Last Wednesday I was privileged to join Gov. Sonny Perdue in recognizing two local 9-1-1 heroes from Forsyth County. Both were 9 years old at the time of their emergencies.
After a long, cold and wet winter, spring has finally arrived in North Georgia.
Congress' passage of national health care reform proves that despite speaking loudly, Americans' voices were not heard in Washington. For the 59 percent of Americans who did not want Washington to pass such reform, we have been abandoned by a government that used to work for us, not against us.
Congratulations to Sally Sorohan for all of her work to get a "no texting while driving" bill passed. We still have a long way to go, but SB 360 and HB 938 both passed their respective houses. Surely one of them will make it to the Governor's desk. It was my privilege to be a sponsor of a House version of the bill. The final bill will incorporate the best efforts of all legislators who participated in this landmark legislation.
I am a new face to the Dawsonville Community and love it here.
Many of you have contacted me wanting to know what the General Assembly is doing to collect from delinquent taxpayers. We are determined to make sure everyone is paying their fair share of taxes and are looking at ways to reform our tax code to make it fair for all Georgians. This is what you honest, hardworking, taxpaying Georgians deserve.
Based on state revenues, Georgia's government is 25 percent smaller than it was two and a half years ago. In order to meet the demands of our state's growing population, we are finding ways to do more with less. To that end, the Budget Task Force released their recommendations to the Senate this week on new ways to cut state spending.
When we are looking at all the red ink in the FY 2010 Budget, it is very difficult to find ways of dispensing hope. In spite of the difficulties, I'll try my best.
For those who can't come to Atlanta to see first-hand how the state legislature operates, I'd like to take this opportunity to explain how business works under the Gold Dome.
To cope with a sluggish economy and plummeting revenues, Georgia's state government needs a major lifestyle change. We're putting our budget on a lean diet of essential spending by concentrating funding in the vital areas of government; such as education, public safety and transportation.
Passing a responsible, balanced state budget that meets the needs of all Georgians is the House's greatest responsibility and number one priority.
Trying to come up with a balanced budget for FY 2011 that requires another $1.2 billion cut is like riding on the back of a tiger. One slip and you are lunch for the tiger.
By now a lot of you know that most members of the General Assembly are taking a two-week recess while the rest of us work on the FY 2011 Budget.
Halfway through session, the Senate and House have passed a Fiscal Year 2010 Amended budget that takes us to July 1 and has been reduced to $15.5 billion.
In (Real story on Gov. Perdue's performance pay for teachers, Feb. 17, 2010), we at the Georgia Association of Educators (GAE), felt compelled to set the record straight for your readership. Rep. Amos Amerson's contention that we spread "pay myths" is incorrect.
Do you know how much water a family of four uses in one day?
In case you haven't noticed, it's an election year. Soon, those of you who are responsible citizens will begin receiving prerecorded phone calls from candidates and their supporters asking for your vote, and your mailbox, well, it will begin to fill up with mailers from candidates asking for your vote, too.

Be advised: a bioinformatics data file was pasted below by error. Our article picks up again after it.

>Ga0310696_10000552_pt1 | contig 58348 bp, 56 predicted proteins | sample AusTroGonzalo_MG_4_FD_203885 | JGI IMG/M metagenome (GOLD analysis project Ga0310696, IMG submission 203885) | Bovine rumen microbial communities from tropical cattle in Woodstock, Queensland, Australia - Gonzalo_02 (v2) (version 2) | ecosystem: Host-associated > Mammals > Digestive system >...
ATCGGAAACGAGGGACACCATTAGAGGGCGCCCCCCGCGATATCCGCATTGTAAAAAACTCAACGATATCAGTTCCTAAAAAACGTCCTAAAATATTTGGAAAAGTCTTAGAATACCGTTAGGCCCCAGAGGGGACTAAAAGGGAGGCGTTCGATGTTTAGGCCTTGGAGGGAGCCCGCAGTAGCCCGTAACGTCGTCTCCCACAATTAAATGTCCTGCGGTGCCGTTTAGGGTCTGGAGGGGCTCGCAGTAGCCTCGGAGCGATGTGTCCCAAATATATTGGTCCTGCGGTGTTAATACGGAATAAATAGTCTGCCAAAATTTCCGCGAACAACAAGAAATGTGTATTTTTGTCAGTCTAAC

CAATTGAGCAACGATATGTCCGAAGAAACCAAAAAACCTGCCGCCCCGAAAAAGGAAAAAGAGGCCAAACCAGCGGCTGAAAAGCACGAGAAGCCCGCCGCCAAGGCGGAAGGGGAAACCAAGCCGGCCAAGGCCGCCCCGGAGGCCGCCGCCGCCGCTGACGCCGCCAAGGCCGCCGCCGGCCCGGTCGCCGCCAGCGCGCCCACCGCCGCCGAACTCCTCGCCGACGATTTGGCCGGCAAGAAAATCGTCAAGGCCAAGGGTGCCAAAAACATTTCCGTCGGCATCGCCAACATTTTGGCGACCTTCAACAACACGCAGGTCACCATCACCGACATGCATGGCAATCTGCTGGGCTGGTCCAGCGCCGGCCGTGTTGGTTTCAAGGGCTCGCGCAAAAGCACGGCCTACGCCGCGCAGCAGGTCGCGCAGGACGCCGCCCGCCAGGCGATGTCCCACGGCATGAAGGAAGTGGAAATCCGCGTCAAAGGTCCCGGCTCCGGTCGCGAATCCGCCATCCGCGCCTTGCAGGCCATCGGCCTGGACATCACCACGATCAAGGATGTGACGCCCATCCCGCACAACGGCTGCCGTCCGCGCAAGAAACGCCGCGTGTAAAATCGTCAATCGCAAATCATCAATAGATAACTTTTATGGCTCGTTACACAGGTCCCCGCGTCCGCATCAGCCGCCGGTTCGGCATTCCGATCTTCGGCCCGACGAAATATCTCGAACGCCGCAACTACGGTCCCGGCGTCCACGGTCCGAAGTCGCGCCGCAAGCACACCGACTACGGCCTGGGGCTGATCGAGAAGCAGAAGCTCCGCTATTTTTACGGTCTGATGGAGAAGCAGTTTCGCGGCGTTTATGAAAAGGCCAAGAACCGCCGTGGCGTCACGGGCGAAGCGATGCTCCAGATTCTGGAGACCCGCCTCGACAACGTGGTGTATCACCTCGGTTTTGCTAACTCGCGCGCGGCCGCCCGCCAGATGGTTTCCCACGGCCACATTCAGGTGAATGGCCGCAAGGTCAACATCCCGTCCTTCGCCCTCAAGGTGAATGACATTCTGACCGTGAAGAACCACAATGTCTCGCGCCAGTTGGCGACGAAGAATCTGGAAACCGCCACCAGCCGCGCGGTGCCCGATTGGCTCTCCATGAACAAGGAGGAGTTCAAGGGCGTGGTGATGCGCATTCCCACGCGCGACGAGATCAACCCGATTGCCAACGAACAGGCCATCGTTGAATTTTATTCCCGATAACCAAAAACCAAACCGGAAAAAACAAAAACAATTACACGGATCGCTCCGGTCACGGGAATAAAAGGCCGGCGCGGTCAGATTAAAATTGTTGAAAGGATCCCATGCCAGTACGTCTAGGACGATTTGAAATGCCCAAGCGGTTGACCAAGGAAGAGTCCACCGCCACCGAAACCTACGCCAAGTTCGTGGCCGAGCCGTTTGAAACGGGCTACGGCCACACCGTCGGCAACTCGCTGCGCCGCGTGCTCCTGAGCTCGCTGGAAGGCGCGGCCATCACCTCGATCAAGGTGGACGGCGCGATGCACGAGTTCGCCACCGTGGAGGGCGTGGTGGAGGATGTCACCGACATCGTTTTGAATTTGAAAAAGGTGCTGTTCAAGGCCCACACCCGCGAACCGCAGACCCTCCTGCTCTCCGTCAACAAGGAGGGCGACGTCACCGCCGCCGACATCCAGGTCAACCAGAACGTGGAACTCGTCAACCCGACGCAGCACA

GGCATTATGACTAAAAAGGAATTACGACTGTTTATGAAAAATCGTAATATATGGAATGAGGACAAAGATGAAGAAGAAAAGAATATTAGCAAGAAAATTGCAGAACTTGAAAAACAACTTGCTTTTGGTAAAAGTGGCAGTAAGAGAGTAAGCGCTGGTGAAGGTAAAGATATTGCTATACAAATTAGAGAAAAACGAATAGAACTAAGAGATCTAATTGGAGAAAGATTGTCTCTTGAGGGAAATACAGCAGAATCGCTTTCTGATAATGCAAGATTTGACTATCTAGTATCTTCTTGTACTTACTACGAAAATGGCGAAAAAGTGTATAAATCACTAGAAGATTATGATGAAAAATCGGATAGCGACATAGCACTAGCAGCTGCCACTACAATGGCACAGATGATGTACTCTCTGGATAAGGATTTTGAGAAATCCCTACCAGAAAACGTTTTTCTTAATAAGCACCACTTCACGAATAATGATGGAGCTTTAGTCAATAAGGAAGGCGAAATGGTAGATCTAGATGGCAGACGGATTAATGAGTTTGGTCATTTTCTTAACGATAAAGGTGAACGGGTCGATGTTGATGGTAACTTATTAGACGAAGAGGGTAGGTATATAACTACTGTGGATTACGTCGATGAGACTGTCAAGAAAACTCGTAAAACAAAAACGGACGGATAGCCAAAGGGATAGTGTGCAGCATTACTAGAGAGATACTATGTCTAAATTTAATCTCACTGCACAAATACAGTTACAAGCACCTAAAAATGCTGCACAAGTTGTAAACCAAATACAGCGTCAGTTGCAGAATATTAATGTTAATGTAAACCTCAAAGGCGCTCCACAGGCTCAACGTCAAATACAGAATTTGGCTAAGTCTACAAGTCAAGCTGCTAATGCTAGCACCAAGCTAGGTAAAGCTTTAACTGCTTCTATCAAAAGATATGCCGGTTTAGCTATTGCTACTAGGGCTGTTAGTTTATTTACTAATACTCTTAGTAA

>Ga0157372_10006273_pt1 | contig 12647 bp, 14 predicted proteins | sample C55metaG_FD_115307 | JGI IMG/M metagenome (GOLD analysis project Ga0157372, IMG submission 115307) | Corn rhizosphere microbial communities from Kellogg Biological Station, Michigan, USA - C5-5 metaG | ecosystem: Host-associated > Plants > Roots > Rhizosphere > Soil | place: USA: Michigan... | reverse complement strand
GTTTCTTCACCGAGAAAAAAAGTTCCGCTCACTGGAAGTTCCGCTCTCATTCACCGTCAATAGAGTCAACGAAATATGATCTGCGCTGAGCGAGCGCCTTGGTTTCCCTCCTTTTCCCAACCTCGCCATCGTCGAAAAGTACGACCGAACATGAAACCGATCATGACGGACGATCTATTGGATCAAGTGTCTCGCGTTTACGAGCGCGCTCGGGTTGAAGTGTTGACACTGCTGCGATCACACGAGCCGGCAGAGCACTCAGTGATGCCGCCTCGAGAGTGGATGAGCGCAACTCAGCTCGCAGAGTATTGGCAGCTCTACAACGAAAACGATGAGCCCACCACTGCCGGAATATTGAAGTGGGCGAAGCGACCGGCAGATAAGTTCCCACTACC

Thank you for your leadership in making the difficult decision to close school last week because of the weather.
Last week, Winter Storm Leon brought snow and ice to many parts of our great state. Leon's impact on the metro Atlanta area was particularly harsh.
Columbia University's John McWhorter lectures on English linguistics and he, along with other linguists, are excited people these days. That is good because I would hate to think of them being bored.
My fellow Georgians, in order to keep my national certification as a modest and much-beloved columnist, it is a requirement that I submit to you annually a State of the Column message. This I do today. (Yea! Clap! Clap! Clap!)
Since I can't get out and about too much these days and since the weather has been too cold to be out and about much anyway, I decided to share some email chatter that might make you smile.
Every January, legislators from across the state convene at the Georgia State Capitol to set the course for Georgia's future. Because 2014 is the second half of a legislative biennial term, bills that did not pass in 2013 are still eligible for consideration in addition to the new bills introduced this year - which means legislators have a significant pile of work (literally, when you think about the stacks of printed bills on our desks...) ahead of us.
The purpose of this letter to the editor is to request the residents of Dawson County to assist me in contacting our local and state officials to work toward improving the unsafe intersection of Hwy. 53 and Hugh Stowers Road.
Gov. Nathan Deal gave his annual State of the State address to a joint session of the General Assembly on Jan. 15. The annual event takes place in the House of Representatives and is attended by members of the House, Senate, State Supreme Court Justices, State Court of Appeal Judges and the State's Constitutional Officers.
I read a news report this week that says while we are living longer in the U.S., people in other countries are living even longer. Bummer.